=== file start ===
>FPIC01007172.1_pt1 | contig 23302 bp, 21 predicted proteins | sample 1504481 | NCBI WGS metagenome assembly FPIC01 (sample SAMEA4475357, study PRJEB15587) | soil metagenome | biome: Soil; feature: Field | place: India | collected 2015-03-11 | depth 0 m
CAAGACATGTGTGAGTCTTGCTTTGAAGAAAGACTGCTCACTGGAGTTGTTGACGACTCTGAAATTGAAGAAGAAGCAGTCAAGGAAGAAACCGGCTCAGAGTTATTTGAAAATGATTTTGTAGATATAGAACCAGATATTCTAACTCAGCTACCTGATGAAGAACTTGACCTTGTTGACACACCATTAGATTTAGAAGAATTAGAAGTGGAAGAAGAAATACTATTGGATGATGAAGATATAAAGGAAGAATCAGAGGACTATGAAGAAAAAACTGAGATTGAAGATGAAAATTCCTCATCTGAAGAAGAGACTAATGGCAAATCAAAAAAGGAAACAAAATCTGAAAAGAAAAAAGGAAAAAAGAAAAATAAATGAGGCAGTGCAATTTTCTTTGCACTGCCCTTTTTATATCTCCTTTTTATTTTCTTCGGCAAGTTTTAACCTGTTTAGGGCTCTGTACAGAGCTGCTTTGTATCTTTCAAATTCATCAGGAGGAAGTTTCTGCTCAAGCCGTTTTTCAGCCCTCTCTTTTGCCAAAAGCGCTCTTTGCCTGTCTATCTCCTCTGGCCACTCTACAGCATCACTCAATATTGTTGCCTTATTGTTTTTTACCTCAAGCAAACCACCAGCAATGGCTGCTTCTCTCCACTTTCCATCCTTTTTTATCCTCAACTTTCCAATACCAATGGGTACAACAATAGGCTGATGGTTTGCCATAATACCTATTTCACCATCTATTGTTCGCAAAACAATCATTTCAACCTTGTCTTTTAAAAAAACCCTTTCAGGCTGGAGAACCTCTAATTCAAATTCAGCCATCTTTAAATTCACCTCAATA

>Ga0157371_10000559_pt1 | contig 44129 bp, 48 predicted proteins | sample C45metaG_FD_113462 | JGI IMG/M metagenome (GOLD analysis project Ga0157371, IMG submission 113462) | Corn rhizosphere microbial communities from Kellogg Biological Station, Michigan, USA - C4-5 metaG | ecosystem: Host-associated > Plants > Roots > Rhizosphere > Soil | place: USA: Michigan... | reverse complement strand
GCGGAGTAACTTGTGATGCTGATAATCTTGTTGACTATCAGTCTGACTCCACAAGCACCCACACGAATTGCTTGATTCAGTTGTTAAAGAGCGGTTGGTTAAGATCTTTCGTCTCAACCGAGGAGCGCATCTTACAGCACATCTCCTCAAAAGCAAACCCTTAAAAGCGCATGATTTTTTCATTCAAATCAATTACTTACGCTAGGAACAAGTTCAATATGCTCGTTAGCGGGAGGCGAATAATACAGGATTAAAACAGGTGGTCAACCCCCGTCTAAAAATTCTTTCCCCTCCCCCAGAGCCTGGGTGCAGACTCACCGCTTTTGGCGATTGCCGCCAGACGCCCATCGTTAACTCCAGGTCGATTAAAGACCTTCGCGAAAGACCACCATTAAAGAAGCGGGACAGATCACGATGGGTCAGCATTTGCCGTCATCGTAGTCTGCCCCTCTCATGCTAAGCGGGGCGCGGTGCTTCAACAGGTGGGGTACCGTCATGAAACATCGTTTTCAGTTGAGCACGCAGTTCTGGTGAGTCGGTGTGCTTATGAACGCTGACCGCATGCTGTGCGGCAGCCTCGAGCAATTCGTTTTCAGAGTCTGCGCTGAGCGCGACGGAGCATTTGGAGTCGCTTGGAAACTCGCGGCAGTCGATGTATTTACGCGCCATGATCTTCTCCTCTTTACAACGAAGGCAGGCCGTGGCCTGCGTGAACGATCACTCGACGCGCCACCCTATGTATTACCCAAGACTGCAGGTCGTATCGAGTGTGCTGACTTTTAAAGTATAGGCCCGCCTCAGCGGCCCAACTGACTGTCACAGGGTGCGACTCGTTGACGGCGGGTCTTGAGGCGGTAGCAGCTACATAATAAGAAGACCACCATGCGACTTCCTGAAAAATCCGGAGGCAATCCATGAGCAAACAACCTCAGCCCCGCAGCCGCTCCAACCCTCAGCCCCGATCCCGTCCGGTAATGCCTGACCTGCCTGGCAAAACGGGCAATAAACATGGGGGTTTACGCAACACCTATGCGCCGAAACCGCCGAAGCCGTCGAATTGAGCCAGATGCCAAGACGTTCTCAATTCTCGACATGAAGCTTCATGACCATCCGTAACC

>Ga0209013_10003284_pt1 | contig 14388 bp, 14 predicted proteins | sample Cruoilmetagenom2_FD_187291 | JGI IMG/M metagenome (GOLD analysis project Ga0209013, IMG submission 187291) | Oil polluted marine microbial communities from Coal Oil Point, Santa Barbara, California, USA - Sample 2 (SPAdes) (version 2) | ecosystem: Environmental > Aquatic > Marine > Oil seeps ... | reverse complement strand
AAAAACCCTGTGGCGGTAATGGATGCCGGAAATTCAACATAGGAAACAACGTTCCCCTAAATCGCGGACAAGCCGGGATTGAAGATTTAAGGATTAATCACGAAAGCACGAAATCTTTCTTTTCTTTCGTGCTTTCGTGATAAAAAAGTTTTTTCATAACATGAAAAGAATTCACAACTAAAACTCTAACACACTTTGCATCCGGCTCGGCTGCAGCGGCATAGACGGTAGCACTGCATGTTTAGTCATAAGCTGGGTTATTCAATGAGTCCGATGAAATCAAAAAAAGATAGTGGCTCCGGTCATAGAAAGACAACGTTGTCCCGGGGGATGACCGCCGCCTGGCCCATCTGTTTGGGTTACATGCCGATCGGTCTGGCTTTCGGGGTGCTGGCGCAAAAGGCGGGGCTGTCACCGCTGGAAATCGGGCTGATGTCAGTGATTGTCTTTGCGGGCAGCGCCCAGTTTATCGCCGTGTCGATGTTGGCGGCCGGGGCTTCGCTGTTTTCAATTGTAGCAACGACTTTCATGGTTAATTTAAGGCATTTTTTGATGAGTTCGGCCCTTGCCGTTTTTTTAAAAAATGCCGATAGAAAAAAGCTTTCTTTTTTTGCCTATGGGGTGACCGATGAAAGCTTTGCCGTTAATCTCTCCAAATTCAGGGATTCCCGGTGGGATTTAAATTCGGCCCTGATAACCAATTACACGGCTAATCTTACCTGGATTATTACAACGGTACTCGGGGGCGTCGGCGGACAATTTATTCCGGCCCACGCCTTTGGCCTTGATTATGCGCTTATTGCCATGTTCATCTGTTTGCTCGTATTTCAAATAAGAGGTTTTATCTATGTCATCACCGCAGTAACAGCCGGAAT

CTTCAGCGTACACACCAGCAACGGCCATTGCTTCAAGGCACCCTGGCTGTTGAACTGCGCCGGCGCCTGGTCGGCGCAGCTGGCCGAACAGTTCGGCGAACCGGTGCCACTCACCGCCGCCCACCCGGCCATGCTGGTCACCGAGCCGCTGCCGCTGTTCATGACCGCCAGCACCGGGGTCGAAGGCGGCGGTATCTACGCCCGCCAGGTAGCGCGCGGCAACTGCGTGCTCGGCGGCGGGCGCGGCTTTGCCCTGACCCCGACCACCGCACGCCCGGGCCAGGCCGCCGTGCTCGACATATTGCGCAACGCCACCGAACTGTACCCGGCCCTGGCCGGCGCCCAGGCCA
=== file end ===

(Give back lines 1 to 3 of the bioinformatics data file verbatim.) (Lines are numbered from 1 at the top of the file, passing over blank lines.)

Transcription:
>FPIC01007172.1_pt1 | contig 23302 bp, 21 predicted proteins | sample 1504481 | NCBI WGS metagenome assembly FPIC01 (sample SAMEA4475357, study PRJEB15587) | soil metagenome | biome: Soil; feature: Field | place: India | collected 2015-03-11 | depth 0 m
CAAGACATGTGTGAGTCTTGCTTTGAAGAAAGACTGCTCACTGGAGTTGTTGACGACTCTGAAATTGAAGAAGAAGCAGTCAAGGAAGAAACCGGCTCAGAGTTATTTGAAAATGATTTTGTAGATATAGAACCAGATATTCTAACTCAGCTACCTGATGAAGAACTTGACCTTGTTGACACACCATTAGATTTAGAAGAATTAGAAGTGGAAGAAGAAATACTATTGGATGATGAAGATATAAAGGAAGAATCAGAGGACTATGAAGAAAAAACTGAGATTGAAGATGAAAATTCCTCATCTGAAGAAGAGACTAATGGCAAATCAAAAAAGGAAACAAAATCTGAAAAGAAAAAAGGAAAAAAGAAAAATAAATGAGGCAGTGCAATTTTCTTTGCACTGCCCTTTTTATATCTCCTTTTTATTTTCTTCGGCAAGTTTTAACCTGTTTAGGGCTCTGTACAGAGCTGCTTTGTATCTTTCAAATTCATCAGGAGGAAGTTTCTGCTCAAGCCGTTTTTCAGCCCTCTCTTTTGCCAAAAGCGCTCTTTGCCTGTCTATCTCCTCTGGCCACTCTACAGCATCACTCAATATTGTTGCCTTATTGTTTTTTACCTCAAGCAAACCACCAGCAATGGCTGCTTCTCTCCACTTTCCATCCTTTTTTATCCTCAACTTTCCAATACCAATGGGTACAACAATAGGCTGATGGTTTGCCATAATACCTATTTCACCATCTATTGTTCGCAAAACAATCATTTCAACCTTGTCTTTTAAAAAAACCCTTTCAGGCTGGAGAACCTCTAATTCAAATTCAGCCATCTTTAAATTCACCTCAATA

>Ga0157371_10000559_pt1 | contig 44129 bp, 48 predicted proteins | sample C45metaG_FD_113462 | JGI IMG/M metagenome (GOLD analysis project Ga0157371, IMG submission 113462) | Corn rhizosphere microbial communities from Kellogg Biological Station, Michigan, USA - C4-5 metaG | ecosystem: Host-associated > Plants > Roots > Rhizosphere > Soil | place: USA: Michigan... | reverse complement strand